Shocking X-rays show how a US 19-year-old who vapes e-cigarettes has been left with oil-filled lungs and fighting for his life.
Anthony Mayo from Erie, Pennsylvania, became seriously ill last week as he struggled to breathe, looked pale and felt sick, his parents said.
Doctors later found that his lungs were severely congested with the solidified vape oil, which they compared to hardened grease from cooking bacon.
The teen's father, Keith Mayo, told Metro US that doctors warned him that he has lungs of a 60-year-old, two-pack-a-day, smoker and that his organs would most likely be scarred for life.
The concerned father revealed that his son had been vaping for approximately two years and had tried flavoured oils such as blue raspberry, Swedish fish, cotton candy, cinnamon toast crunch, among others.
He also vaped THC on occasion, which is the psychoactive ingredient in marijuana.
Vaping works by heating liquid in a tank and turning it into steam to be inhaled - but some oil droplets may be leftover as the liquid cools back down in the airways.
Anthony Mayo arrived at Millcreek Community Hospital on September 8 after he developed a hefty cough.
At the time, doctors believed he had bronchitis and gave him antibiotics. However, two days later he returned to the emergency room when developed other symptoms.
Doctors feared it was walking pneumonia, which inflames the lungs and may fill them with fluid, so they prescribed him a stronger antibiotic and steroid.
After another two days of his health getting worse, he visited his family doctor who bumped up his medication along with a "puffer," which is a medicine that is inhaled to quickly treat coughing or shortness of breath.
But his condition only worsened, leading him to return to the emergency room Monday (local time) where tests revealed his oxygen levels were at 36 per cent.
Anything below 90 per cent is considered potentially dangerous, according to the Mayo Clinic.
The teen is now recovering in hospital where he is on oxygen support. Doctors are also pumping heated oxygen with moisture into Anthony's lungs to help liquefy some of the solidified oil.
This will cause Anthony to cough up some of the liquid - which is brown, dark green and occasionally blood-tinged, his father Keith said.
Speaking to Metro US about the ordeal, Keith said: "[My son's] whole spin on it was it was cool and not that bad for you. I was just as guilty. I went along with it. I never got into it, but I didn't also prevent it either.
"He is going to have some scarring. Whether it's profound, we don't know yet. It's a wait and see type of thing. He's young, he's 19, so he can recover from this."
Keith added: "As the doctor says, anytime you put moisture into your lungs it's not good. It's solidified. It's caking everything inside of his lungs."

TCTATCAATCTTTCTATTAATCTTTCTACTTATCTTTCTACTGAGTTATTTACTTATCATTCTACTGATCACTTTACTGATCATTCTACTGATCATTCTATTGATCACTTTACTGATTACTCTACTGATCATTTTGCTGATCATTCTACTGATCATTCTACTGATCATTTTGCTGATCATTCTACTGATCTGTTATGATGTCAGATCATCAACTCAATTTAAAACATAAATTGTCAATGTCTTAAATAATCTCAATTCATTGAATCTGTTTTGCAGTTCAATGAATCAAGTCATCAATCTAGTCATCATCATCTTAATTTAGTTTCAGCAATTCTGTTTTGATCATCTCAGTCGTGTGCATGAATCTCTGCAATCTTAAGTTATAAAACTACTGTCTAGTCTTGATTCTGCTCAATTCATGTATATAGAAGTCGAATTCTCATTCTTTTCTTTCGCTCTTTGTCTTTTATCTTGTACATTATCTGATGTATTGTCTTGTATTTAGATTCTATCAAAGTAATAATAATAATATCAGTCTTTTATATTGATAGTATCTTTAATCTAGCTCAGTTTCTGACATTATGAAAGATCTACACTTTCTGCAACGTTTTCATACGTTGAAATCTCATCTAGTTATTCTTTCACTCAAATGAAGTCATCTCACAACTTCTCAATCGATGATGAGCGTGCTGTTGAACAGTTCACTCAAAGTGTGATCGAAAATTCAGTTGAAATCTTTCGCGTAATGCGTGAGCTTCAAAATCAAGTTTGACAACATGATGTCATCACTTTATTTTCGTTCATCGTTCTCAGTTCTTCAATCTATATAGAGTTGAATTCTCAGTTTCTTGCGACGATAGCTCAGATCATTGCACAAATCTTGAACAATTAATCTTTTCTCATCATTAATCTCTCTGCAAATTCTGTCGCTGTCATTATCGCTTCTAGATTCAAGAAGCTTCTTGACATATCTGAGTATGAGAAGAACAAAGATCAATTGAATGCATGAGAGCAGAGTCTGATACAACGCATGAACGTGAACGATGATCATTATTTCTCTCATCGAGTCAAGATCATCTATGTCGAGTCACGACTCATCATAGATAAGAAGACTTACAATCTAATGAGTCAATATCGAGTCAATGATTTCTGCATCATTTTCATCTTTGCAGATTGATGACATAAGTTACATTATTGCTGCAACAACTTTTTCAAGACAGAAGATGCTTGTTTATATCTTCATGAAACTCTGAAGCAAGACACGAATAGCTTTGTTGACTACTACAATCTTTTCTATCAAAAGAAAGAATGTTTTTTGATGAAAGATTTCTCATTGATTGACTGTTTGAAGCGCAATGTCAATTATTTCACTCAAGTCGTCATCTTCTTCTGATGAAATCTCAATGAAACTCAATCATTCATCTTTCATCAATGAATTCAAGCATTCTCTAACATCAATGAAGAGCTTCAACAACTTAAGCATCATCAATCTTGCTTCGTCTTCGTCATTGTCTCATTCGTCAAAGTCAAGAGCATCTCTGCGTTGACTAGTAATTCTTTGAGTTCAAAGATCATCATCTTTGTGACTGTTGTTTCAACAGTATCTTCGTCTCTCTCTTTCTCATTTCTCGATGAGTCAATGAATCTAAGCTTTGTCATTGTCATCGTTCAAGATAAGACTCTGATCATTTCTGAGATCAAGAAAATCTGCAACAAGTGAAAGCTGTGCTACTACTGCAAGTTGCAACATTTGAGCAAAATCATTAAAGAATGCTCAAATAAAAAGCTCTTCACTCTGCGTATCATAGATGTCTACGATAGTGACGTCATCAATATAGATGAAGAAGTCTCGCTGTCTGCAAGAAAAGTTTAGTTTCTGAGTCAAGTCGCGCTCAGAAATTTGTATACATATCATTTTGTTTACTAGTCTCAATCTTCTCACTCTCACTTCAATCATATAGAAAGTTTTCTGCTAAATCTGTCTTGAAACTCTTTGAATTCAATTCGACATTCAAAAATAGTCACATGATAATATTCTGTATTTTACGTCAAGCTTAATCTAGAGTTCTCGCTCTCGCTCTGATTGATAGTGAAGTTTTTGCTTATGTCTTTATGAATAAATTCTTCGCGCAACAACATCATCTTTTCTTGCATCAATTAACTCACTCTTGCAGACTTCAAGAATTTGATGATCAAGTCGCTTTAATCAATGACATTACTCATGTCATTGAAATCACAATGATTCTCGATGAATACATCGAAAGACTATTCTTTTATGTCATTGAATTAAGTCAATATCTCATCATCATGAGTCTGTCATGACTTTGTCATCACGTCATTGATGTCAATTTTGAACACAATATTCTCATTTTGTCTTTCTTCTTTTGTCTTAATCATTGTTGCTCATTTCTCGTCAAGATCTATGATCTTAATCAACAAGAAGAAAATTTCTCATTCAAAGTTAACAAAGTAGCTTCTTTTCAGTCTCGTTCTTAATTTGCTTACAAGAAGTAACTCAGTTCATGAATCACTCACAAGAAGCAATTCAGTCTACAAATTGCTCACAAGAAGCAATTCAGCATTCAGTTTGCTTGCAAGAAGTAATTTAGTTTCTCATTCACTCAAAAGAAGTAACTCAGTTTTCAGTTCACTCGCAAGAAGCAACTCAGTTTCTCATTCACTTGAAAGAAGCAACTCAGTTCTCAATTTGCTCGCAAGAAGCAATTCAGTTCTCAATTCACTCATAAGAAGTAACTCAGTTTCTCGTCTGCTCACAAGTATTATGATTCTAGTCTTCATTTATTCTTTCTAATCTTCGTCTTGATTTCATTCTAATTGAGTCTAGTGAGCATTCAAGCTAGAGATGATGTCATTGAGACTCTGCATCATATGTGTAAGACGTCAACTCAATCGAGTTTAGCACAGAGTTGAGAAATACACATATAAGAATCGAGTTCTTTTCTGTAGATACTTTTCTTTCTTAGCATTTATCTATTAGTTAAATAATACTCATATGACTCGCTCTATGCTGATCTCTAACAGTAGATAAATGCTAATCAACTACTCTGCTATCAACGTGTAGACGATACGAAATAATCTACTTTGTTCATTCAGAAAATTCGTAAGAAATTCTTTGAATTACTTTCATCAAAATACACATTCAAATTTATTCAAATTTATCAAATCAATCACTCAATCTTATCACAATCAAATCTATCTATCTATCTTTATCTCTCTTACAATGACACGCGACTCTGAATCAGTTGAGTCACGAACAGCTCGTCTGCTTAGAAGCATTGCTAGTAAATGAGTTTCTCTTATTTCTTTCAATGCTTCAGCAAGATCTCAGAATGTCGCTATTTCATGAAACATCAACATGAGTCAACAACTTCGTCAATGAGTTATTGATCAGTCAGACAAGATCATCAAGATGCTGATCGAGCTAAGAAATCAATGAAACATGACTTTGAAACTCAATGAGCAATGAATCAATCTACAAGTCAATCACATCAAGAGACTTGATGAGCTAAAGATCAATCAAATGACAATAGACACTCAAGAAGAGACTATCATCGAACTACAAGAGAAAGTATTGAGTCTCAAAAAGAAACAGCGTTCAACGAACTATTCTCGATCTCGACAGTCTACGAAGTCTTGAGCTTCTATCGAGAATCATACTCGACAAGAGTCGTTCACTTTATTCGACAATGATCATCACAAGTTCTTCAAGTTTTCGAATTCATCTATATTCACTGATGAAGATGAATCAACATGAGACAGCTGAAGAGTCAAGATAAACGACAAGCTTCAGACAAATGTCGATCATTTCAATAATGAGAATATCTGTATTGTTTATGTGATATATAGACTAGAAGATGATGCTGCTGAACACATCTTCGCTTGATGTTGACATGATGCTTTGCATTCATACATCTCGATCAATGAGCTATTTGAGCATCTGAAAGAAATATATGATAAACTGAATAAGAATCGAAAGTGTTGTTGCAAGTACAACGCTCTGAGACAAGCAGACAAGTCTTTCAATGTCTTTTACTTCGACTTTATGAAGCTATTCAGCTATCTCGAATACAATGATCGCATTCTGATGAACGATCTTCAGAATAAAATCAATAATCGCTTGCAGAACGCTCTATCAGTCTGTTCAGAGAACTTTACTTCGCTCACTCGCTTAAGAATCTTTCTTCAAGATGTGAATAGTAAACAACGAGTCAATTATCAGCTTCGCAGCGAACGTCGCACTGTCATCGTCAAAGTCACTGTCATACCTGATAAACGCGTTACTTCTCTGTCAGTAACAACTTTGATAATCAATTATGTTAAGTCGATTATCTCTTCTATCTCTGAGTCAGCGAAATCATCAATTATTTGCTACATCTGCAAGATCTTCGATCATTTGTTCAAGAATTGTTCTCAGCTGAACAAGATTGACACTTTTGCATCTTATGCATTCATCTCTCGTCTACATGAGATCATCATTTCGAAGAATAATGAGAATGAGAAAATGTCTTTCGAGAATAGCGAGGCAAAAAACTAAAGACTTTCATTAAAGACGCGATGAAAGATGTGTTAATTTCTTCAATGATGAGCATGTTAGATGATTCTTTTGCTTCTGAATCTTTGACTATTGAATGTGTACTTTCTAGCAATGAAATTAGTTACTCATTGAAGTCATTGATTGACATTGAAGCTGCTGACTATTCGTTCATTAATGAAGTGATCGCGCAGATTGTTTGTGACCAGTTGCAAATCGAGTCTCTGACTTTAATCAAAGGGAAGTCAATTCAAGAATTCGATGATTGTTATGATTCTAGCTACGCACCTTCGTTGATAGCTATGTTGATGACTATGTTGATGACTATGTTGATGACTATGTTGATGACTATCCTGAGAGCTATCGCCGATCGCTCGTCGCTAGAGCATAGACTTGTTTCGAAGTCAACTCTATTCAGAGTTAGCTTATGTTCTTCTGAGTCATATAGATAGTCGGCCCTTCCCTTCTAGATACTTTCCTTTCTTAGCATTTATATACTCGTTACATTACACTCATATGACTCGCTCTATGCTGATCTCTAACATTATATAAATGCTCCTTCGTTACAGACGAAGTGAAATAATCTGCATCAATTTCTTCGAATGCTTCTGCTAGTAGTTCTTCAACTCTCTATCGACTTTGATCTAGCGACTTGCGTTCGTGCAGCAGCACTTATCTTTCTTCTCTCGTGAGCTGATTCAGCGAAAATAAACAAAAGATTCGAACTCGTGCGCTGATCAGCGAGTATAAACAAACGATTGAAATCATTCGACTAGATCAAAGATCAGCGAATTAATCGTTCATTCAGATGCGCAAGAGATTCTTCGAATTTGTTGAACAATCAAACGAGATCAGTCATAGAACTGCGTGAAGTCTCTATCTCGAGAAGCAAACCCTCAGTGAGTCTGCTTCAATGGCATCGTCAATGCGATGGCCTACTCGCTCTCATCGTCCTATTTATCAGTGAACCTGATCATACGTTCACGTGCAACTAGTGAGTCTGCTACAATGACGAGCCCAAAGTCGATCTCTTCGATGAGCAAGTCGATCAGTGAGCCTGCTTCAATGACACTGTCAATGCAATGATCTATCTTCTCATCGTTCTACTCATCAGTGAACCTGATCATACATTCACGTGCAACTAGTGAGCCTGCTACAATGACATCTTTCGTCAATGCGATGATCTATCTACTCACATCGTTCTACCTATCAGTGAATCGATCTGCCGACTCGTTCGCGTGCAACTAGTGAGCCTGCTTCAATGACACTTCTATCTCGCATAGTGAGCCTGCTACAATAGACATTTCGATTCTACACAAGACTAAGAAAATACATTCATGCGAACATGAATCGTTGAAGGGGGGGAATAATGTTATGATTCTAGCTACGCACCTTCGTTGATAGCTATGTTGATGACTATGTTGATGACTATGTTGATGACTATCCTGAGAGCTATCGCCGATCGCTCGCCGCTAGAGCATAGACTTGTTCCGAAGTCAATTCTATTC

Keith also shared a Facebook post about how vaping affects everyone differently.
"His GF [girlfriend] has vaped the same stuff for four years. Was she affected - NOPE! If it was poisoned or tainted, she would be affected also," he wrote.
"My goal is to get this info out there. Because of this, I know that six people have quit and gotten rid of their vaping equipment."
Anthony's mother, Tanya, who has set up a fundraising page, shared the scan on Facebook.
"A warning for those in denial. This is what vaping looks like when your otherwise healthy 19-year-old is admitted into the ICU," she wrote.
"Left lung [is] about 80 per cent congested and right is about 50 per cent, oxygen level was 37.
"According to the doctor this is showing areas that have essentially solidified like bacon grease.
"The pulmonary doctor said he had seen dead people with a higher oxygen level. A full recovery is uncertain... Only time will tell."
Anthony's story comes as health officials have confirmed an eighth vaping-related death in the US.
A Missouri man in his forties had normal lung function until he started using the devices in May, health officials said.
He developed mild respiratory symptoms that slowly worsened and he was taken to hospital on August 22.
The number of people sickened by vaping has risen to 500, according to figures by the Centers for Disease Control and Prevention (CDC).
No specific brand or flavour of e-cigarette has been linked to any of the illnesses, which health officials are still investigating.
Peter Openshaw, professor of experimental medicine at Imperial College London, commented on the stark rise in mystery vaping-related illnesses.
"There is no doubt that inhaling a range of substances – from diesel particulates to tobacco smoke - risks harming the lung.
"It is well known that oils such as paraffin can cause problems because they can be inhaled without triggering protective cough reflexes, for example by fire-eaters and those taking liquid paraffin by mouth.
"It seems possible that these case clusters are related to inhalation of oil or oil and water mixtures that cause immune activation and trigger both local inflammation in the lung (pneumonitis) and, in some cases, systemic inflammation.
"Exactly why and how remains to be determined."